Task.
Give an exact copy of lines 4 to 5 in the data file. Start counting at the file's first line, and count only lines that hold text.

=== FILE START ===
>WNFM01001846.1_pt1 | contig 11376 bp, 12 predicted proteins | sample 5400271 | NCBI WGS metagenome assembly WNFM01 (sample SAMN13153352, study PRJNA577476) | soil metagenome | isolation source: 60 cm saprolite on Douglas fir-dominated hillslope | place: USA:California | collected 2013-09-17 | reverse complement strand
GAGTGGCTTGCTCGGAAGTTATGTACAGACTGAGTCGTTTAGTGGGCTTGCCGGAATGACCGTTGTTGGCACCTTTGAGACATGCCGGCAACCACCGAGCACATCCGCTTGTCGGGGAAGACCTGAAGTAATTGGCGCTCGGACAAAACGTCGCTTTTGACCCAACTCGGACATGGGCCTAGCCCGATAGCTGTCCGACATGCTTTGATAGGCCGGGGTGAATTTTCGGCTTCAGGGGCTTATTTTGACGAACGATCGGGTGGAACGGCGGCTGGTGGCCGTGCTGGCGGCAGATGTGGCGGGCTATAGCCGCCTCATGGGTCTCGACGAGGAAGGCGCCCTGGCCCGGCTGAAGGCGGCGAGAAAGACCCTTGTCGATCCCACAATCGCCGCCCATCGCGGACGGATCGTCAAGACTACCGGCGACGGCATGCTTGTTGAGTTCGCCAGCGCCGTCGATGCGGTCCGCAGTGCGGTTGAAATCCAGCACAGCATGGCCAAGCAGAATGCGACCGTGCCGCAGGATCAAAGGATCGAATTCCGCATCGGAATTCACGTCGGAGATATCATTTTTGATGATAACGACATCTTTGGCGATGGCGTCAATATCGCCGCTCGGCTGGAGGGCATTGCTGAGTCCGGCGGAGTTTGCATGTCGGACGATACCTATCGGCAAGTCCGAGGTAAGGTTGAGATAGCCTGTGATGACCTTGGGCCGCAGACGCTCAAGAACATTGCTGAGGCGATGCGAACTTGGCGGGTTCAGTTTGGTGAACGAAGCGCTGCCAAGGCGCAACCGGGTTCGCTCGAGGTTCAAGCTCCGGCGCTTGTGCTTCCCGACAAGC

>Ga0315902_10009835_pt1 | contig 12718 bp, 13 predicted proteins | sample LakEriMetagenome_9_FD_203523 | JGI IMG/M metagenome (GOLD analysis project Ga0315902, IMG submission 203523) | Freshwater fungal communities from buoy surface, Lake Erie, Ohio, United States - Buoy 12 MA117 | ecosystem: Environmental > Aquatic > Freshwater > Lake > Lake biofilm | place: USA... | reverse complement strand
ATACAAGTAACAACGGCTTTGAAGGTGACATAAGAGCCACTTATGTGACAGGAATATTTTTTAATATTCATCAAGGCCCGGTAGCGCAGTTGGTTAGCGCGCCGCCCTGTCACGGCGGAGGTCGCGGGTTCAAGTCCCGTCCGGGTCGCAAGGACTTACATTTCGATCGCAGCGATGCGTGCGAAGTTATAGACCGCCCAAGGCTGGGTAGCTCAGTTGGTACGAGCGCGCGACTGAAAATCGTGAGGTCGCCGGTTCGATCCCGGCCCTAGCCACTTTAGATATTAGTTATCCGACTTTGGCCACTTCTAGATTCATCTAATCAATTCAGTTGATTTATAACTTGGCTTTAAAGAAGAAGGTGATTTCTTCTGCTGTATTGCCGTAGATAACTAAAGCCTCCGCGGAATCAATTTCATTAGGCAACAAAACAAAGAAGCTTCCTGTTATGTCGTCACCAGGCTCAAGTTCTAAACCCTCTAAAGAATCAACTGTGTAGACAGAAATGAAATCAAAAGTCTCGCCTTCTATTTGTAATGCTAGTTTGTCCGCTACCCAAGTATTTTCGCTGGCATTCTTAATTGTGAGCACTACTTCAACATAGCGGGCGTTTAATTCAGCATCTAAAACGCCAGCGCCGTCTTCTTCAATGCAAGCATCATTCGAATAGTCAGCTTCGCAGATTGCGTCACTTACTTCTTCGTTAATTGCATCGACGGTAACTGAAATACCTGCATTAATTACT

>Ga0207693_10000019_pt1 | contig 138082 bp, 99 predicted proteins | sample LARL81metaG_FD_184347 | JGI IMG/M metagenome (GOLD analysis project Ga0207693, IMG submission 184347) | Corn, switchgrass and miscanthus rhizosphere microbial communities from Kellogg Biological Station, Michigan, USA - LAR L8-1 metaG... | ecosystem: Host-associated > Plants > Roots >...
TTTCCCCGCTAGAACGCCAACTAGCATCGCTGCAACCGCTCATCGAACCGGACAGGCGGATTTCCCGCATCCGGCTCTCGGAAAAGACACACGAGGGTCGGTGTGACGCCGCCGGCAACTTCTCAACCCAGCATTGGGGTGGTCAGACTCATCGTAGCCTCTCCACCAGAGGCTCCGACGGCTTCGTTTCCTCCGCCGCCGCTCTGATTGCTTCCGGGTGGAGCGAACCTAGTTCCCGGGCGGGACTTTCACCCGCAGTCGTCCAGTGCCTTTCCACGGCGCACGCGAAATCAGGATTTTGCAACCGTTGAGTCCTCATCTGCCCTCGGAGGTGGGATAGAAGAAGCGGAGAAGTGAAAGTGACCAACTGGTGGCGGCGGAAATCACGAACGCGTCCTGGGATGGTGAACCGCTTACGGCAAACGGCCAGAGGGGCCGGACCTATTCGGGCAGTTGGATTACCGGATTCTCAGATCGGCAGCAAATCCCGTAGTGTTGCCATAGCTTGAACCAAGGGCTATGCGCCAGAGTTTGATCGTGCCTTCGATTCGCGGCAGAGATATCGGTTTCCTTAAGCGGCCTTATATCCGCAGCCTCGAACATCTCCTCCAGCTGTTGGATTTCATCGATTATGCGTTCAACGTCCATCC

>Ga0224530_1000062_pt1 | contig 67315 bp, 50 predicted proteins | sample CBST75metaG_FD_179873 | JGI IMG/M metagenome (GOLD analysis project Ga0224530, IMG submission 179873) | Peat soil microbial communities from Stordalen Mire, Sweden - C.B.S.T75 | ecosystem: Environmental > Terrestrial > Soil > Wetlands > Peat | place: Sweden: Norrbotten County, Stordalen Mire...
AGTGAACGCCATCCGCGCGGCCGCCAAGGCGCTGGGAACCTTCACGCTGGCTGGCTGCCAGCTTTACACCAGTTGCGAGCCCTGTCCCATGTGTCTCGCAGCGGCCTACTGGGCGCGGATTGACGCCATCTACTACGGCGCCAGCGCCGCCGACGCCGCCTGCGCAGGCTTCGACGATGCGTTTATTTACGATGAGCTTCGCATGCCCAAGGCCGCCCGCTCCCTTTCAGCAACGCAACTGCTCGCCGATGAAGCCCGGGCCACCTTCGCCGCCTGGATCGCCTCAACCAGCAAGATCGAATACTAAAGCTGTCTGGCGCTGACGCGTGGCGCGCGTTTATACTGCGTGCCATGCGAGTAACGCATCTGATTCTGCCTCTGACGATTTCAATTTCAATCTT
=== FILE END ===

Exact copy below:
ATACAAGTAACAACGGCTTTGAAGGTGACATAAGAGCCACTTATGTGACAGGAATATTTTTTAATATTCATCAAGGCCCGGTAGCGCAGTTGGTTAGCGCGCCGCCCTGTCACGGCGGAGGTCGCGGGTTCAAGTCCCGTCCGGGTCGCAAGGACTTACATTTCGATCGCAGCGATGCGTGCGAAGTTATAGACCGCCCAAGGCTGGGTAGCTCAGTTGGTACGAGCGCGCGACTGAAAATCGTGAGGTCGCCGGTTCGATCCCGGCCCTAGCCACTTTAGATATTAGTTATCCGACTTTGGCCACTTCTAGATTCATCTAATCAATTCAGTTGATTTATAACTTGGCTTTAAAGAAGAAGGTGATTTCTTCTGCTGTATTGCCGTAGATAACTAAAGCCTCCGCGGAATCAATTTCATTAGGCAACAAAACAAAGAAGCTTCCTGTTATGTCGTCACCAGGCTCAAGTTCTAAACCCTCTAAAGAATCAACTGTGTAGACAGAAATGAAATCAAAAGTCTCGCCTTCTATTTGTAATGCTAGTTTGTCCGCTACCCAAGTATTTTCGCTGGCATTCTTAATTGTGAGCACTACTTCAACATAGCGGGCGTTTAATTCAGCATCTAAAACGCCAGCGCCGTCTTCTTCAATGCAAGCATCATTCGAATAGTCAGCTTCGCAGATTGCGTCACTTACTTCTTCGTTAATTGCATCGACGGTAACTGAAATACCTGCATTAATTACT

>Ga0207693_10000019_pt1 | contig 138082 bp, 99 predicted proteins | sample LARL81metaG_FD_184347 | JGI IMG/M metagenome (GOLD analysis project Ga0207693, IMG submission 184347) | Corn, switchgrass and miscanthus rhizosphere microbial communities from Kellogg Biological Station, Michigan, USA - LAR L8-1 metaG... | ecosystem: Host-associated > Plants > Roots >...